I think that the blues in the sixties was more for the night -clubs and being intimated. You didn’t have to be as loud because people were sitting closer and listening to you. When the venues and stadiums start getting larger, then the music starts getting louder. Some bands today are playing like they are in a stadium when they are only in a small nightclub. Today’s’ blues is more rock blues than traditional vintage blues but it’s all right because the listening audience has changed over the years. The majority of blues fans are white which is different than during earlier years, it was predominately black. It is wonderful to see us all singing, dancing and enjoying this great genre of music.
What do you learn about yourself from the blues music?
I’ve learned how to be honest and respectful to all the bluesmen and blueswoman before me. They created and passed on an important musical art form that originated in the southern part of America. I’ve also learned to be patient and focused as to what blues is all about and to learn more and share more about the blues. I don’t consider blues to be negative, for it has been a very positive move for my career.
Is it easier to write and play the blues as you get older?
Writing and playing has always been a joy for me and when the time comes for me to express an idea, it still comes easily. I’m still able to communicate my ideas and tell more stories as I get older.
Are there any memories from “Jumpin’ & Boppin” studio sessions which you’d like to share with us?
The recording session was so much fun and a learning experience for me as a Producer. While recording at this session, my only wish was to do the best job that I could conceding that I was coming down with a cold and partially losing my voice. We were on a time schedule so that we could release this record by June 2016. I was playing at nights and recording in the day so I had to keep focused and keep my energy up. The recording went very smooth from putting down the band tracks, as well as sending the tracks to Duke Robillard in Rhode Island to add his parts. I wish that I was in better condition however that might not have made a difference because the musicians helped me thru that session. They all were very professional and quick to lay down their parts. It was good to have my good friends Duke Robillard (guitar), Russell Jackson (bass), Dave Babcock (saxs), Joey DiMarco (drums), Sherman Doucette (harmonica) and young Charlie Jacobson (guitar rhythm) on board to help out.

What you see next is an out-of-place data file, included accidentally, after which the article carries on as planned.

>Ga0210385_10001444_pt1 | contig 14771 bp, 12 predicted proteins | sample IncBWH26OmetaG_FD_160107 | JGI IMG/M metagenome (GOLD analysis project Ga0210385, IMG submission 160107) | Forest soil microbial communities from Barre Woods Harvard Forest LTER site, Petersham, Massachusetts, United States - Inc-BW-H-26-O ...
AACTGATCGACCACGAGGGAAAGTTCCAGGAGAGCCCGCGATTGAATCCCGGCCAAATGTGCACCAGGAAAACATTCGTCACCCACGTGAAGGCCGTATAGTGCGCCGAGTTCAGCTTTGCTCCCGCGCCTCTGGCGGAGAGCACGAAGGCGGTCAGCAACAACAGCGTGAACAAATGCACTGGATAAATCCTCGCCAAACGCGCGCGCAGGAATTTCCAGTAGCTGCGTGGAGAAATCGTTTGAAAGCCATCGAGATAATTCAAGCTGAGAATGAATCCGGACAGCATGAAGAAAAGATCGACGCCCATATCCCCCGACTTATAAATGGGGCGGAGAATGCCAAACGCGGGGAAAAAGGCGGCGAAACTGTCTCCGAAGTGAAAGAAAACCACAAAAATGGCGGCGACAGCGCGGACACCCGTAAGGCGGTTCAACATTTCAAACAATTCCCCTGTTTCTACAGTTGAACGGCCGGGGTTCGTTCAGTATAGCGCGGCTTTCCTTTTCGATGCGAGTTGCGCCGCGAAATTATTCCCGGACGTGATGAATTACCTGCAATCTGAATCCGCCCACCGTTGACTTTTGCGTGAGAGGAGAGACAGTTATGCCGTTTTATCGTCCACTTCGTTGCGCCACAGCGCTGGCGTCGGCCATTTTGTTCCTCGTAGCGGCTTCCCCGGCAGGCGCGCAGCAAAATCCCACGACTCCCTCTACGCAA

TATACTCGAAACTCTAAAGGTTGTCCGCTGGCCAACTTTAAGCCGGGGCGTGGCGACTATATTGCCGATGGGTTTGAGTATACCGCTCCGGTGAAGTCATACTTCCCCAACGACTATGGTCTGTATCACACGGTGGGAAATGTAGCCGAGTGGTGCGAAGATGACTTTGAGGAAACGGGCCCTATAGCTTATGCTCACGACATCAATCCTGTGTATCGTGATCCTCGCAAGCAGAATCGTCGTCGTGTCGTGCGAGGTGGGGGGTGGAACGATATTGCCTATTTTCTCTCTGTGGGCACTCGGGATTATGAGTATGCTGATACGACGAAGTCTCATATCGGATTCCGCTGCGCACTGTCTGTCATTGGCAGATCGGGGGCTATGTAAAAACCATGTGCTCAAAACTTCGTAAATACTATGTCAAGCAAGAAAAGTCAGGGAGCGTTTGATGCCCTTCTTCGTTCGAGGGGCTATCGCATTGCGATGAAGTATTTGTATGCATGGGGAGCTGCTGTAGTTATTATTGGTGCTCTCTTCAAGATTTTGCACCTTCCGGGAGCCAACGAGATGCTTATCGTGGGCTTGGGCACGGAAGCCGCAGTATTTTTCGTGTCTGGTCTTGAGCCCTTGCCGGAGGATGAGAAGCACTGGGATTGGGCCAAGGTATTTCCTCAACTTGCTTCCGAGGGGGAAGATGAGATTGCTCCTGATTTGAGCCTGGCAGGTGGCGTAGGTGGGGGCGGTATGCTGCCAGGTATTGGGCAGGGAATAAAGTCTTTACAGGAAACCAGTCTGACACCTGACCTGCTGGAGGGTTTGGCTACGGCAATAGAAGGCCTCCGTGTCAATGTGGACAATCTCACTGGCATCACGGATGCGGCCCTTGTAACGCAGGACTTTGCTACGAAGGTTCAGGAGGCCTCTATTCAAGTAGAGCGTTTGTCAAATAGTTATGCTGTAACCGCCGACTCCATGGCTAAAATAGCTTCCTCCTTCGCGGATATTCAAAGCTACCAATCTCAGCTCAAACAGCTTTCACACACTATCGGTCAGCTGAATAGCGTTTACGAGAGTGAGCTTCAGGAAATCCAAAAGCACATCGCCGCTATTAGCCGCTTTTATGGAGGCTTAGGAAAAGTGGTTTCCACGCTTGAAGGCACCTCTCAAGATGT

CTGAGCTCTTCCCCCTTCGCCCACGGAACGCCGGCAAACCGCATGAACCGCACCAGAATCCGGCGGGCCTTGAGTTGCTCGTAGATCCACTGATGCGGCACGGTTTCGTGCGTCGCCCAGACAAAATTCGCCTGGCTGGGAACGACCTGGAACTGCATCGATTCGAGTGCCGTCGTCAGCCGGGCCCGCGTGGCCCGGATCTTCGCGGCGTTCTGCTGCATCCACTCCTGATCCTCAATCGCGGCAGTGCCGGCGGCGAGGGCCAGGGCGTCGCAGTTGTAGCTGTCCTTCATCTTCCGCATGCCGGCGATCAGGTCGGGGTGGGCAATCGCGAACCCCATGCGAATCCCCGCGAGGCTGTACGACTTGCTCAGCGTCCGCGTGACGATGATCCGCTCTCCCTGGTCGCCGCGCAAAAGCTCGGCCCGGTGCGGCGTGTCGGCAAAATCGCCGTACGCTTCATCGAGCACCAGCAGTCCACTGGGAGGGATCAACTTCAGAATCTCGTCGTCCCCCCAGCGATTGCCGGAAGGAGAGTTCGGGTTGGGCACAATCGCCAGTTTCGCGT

"Blues is a story of the human being feeling love and hate. Blues is very necessary for personal growth. It’s a way to express where you’ve been and where you want to go in life. (Photo: Kenny "Blues Boss" Wayne and the late great bluesman, Pinetop Perkins)
Which acquaintances have been the most important experiences?
I’ve met serveral great blues pianist and had the opportunity to perform duets with such piano bluesmen like Pinetop Perkins, Johnny Johnson, Floyd Dixon, Allen Toussant & Henry Butler and several others. I’ve also performed with Ike Turner, Jimmy Reed & Joe Louis Walker who introduced me the European blues lovers.